Technology, low or high, always has various applications and cannot in itself be imbued with value judgements. A rope can be used to hang a man or save him from drowning. Similarly, social networking can be a way of keeping active, healthy friendships current or it can be isolating, reducing "friendships" to online contact only and banishing them to the realms of fantasy.
I have a neighbour who is incapable now of picking up an A to Z to look up a street. What would have taken a couple of minutes takes an age as he boots up, selects an application, guesses at the postcode, tries to get the map to fit a format that his printer can handle etc etc. He even sat on a train, missing glorious scenery outside the window whilst following the journey on his sat nav and interjecting gems such as "we are crossing a river" [yep, I can see that out of the window; I even know what river it is because I just read the sign] and "the train is travelling at 30mph" [didn't need to know that and neither did he]. Don't get me started on his use of chat rooms; suffice to say that he thinks he is boosting his chances of dating by using the pseudonym "Adonis" which he assured me is the title of a Shakespeare play. Couldn't even be bothered to look it up on Wiki it seems.
Whilst we all model and mould the "truth" to suit circumstances, withholding details when brevity is required or to spare feelings, purely online relationships can be conducted with no regard to actualities whatsoever. This eventually must effect users; most of us have been guilty of believing our own publicity at some point in our lives or embroidering the truth to make a good story, which in time, becomes our "memory". Software applications have become very sophisticated and hunching over that screen can be very addictive indeed. It is not just adolescents that can come to replace real interaction with electronic communication.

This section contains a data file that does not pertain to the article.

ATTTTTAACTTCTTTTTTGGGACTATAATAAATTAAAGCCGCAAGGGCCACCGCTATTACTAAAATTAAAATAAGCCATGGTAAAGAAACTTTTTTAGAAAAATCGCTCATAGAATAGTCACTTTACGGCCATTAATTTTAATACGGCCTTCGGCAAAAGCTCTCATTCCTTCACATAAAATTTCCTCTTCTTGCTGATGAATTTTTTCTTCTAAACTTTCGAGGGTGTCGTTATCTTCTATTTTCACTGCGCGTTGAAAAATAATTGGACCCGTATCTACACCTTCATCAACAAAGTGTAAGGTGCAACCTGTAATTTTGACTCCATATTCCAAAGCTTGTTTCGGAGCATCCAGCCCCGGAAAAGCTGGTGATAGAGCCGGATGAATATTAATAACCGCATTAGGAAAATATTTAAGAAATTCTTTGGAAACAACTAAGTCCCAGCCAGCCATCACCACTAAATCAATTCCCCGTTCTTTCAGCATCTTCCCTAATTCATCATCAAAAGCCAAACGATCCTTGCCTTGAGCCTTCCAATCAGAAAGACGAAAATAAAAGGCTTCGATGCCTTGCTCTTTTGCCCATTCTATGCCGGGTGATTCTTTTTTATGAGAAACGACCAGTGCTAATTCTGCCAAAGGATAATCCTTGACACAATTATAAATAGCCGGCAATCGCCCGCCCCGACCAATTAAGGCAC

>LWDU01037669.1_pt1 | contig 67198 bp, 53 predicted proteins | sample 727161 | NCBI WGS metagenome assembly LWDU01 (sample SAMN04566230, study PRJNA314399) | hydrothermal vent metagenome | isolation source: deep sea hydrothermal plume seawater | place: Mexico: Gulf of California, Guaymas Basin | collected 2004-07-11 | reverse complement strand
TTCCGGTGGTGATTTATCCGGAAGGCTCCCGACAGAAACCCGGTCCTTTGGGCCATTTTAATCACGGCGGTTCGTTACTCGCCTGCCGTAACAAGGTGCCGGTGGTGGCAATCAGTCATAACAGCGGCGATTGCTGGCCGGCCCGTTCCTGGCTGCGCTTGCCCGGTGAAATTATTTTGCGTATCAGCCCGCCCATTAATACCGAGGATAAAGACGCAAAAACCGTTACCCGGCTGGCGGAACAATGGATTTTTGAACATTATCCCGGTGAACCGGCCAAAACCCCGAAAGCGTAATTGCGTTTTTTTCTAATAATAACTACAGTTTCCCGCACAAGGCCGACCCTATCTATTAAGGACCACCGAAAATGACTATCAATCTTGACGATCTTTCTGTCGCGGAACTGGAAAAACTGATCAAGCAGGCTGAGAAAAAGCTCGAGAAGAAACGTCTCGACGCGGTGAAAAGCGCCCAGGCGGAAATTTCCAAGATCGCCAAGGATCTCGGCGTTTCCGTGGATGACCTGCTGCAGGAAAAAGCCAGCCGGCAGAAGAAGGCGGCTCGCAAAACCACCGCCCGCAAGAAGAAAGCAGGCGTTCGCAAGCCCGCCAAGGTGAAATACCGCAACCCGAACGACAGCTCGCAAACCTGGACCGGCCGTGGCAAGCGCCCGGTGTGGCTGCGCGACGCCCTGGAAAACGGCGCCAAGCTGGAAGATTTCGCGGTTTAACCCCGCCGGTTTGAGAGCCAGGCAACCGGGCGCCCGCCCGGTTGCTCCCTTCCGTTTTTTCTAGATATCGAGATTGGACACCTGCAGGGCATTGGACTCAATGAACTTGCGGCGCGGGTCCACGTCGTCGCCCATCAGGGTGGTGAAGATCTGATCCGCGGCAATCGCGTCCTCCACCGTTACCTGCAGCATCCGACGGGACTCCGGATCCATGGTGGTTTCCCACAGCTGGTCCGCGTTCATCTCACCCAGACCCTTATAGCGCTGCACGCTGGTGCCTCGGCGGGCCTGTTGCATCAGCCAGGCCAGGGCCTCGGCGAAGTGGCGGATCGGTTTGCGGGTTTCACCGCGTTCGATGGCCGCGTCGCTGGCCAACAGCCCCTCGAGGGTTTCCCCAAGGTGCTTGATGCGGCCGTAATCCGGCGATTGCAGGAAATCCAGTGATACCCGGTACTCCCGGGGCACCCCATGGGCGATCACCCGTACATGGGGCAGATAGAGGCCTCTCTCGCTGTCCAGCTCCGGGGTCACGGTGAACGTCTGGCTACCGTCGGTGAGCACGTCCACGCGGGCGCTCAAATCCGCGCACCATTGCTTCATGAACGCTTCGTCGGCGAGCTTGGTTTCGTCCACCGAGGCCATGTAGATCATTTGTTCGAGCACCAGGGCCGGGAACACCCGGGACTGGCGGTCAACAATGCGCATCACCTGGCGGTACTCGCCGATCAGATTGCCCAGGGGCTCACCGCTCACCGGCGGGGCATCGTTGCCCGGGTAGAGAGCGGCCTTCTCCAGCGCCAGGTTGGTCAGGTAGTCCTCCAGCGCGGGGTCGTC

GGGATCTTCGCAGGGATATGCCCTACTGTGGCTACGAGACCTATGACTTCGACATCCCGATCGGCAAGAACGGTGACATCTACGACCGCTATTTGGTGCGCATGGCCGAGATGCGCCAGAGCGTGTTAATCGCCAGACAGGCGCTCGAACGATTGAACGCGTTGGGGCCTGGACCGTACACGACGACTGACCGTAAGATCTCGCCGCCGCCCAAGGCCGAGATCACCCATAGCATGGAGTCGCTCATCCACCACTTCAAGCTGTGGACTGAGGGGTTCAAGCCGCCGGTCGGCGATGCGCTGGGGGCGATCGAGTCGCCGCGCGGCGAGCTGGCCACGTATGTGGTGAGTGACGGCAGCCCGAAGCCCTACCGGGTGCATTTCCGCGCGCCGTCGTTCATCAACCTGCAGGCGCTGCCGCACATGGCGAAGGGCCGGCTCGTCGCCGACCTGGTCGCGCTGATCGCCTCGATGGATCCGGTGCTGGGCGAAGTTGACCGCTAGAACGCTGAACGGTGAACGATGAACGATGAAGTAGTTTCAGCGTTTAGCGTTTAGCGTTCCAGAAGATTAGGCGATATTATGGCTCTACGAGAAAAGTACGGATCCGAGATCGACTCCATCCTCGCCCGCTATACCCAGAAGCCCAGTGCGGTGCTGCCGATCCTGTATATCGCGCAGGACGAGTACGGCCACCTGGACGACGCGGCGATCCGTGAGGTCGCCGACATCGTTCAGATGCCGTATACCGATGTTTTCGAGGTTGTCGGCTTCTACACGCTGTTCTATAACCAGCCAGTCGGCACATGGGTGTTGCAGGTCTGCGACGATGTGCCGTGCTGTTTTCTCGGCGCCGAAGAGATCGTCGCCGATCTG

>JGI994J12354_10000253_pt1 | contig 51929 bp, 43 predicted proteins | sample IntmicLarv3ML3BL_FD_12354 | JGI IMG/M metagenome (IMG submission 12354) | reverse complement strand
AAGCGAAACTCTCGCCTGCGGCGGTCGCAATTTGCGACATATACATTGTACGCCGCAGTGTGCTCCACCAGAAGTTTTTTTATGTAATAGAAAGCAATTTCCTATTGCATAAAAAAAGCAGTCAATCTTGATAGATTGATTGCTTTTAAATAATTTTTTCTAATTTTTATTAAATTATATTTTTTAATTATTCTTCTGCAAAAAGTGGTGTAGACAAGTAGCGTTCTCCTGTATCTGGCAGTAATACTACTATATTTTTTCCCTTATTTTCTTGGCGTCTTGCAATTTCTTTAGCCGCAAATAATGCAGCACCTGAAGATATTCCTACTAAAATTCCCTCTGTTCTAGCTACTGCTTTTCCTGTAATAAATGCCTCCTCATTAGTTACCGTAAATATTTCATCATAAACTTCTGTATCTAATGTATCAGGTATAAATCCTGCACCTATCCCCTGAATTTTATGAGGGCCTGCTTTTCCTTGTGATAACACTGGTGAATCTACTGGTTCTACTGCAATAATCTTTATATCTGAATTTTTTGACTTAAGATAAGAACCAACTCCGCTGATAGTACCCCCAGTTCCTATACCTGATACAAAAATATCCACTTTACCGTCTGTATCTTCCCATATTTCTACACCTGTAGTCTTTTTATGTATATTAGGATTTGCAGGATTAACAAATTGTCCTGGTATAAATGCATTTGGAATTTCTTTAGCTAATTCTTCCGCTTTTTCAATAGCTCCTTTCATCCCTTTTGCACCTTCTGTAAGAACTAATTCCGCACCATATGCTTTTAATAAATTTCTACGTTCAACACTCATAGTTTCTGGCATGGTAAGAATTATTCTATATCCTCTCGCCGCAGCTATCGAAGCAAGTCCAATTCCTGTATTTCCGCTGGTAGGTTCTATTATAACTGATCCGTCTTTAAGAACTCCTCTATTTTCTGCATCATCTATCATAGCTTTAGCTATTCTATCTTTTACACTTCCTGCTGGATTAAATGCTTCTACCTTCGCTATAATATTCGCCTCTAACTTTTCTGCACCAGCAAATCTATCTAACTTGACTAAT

There are agencies in Japan, that most technologically advanced nation, that supply "friends", "family" and "colleagues" on demand. This includes professional wedding guests to impress the in-laws, indeed hand-picked individuals to impress whomsoever desired it would seem. Who knows, maybe the "in-laws" are actors, supplied by your partner. Who do we trust when so much of a relationship is built on air? Demand for instant friends, family and colleagues is burgeoning, not least as the impossibility of living up to fantasies implodes. The consequences are a modern form of hermitism - there is even a term for it "hikikomori". Sufferers just shut themselves away, minimising contact and becoming violent when challenged.
Where before we might have contacted friends when momentous events happened, heaven forefend even once a year in a round robin, the pressure to be constantly in touch and to update contacts with the minutiae of one's life leads to dangerous introspection. If my life is not so exciting that it is worth tweeting about several times a day, I must be doing something wrong - or I must make it up. It is difficult to resist without sounding like an anchorite or at least a smug git: "I'm too busy DOING things to tell anyone about it"; just as excluding. There must be a middle way, surely? Do tell.